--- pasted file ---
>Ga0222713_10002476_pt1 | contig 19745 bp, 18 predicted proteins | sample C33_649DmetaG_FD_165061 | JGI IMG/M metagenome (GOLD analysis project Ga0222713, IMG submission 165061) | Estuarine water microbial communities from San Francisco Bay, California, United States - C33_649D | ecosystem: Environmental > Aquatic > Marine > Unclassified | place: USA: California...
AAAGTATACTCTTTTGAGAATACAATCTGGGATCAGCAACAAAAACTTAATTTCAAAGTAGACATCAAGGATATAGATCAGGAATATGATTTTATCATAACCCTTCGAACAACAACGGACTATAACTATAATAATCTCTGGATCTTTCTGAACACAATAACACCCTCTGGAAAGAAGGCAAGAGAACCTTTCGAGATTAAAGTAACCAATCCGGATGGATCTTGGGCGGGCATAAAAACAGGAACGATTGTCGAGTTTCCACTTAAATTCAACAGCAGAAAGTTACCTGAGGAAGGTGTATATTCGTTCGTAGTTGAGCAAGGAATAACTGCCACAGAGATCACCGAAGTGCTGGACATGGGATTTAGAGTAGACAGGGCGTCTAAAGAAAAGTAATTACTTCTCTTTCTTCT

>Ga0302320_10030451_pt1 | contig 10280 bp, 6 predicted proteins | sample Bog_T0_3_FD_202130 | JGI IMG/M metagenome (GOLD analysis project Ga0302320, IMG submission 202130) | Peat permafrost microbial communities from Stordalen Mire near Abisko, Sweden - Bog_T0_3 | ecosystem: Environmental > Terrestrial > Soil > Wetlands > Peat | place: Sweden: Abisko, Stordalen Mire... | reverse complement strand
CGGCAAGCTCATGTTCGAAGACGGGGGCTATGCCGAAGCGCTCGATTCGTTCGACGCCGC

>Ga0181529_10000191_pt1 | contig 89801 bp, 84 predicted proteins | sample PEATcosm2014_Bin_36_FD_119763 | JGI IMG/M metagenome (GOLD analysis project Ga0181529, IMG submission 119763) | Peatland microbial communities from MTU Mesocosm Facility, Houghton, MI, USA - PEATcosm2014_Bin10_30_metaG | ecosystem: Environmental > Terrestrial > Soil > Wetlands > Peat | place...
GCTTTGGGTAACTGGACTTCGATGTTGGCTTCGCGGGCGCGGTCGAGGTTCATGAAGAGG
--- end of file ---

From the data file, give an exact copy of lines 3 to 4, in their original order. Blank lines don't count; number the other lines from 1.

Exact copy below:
>Ga0302320_10030451_pt1 | contig 10280 bp, 6 predicted proteins | sample Bog_T0_3_FD_202130 | JGI IMG/M metagenome (GOLD analysis project Ga0302320, IMG submission 202130) | Peat permafrost microbial communities from Stordalen Mire near Abisko, Sweden - Bog_T0_3 | ecosystem: Environmental > Terrestrial > Soil > Wetlands > Peat | place: Sweden: Abisko, Stordalen Mire... | reverse complement strand
CGGCAAGCTCATGTTCGAAGACGGGGGCTATGCCGAAGCGCTCGATTCGTTCGACGCCGC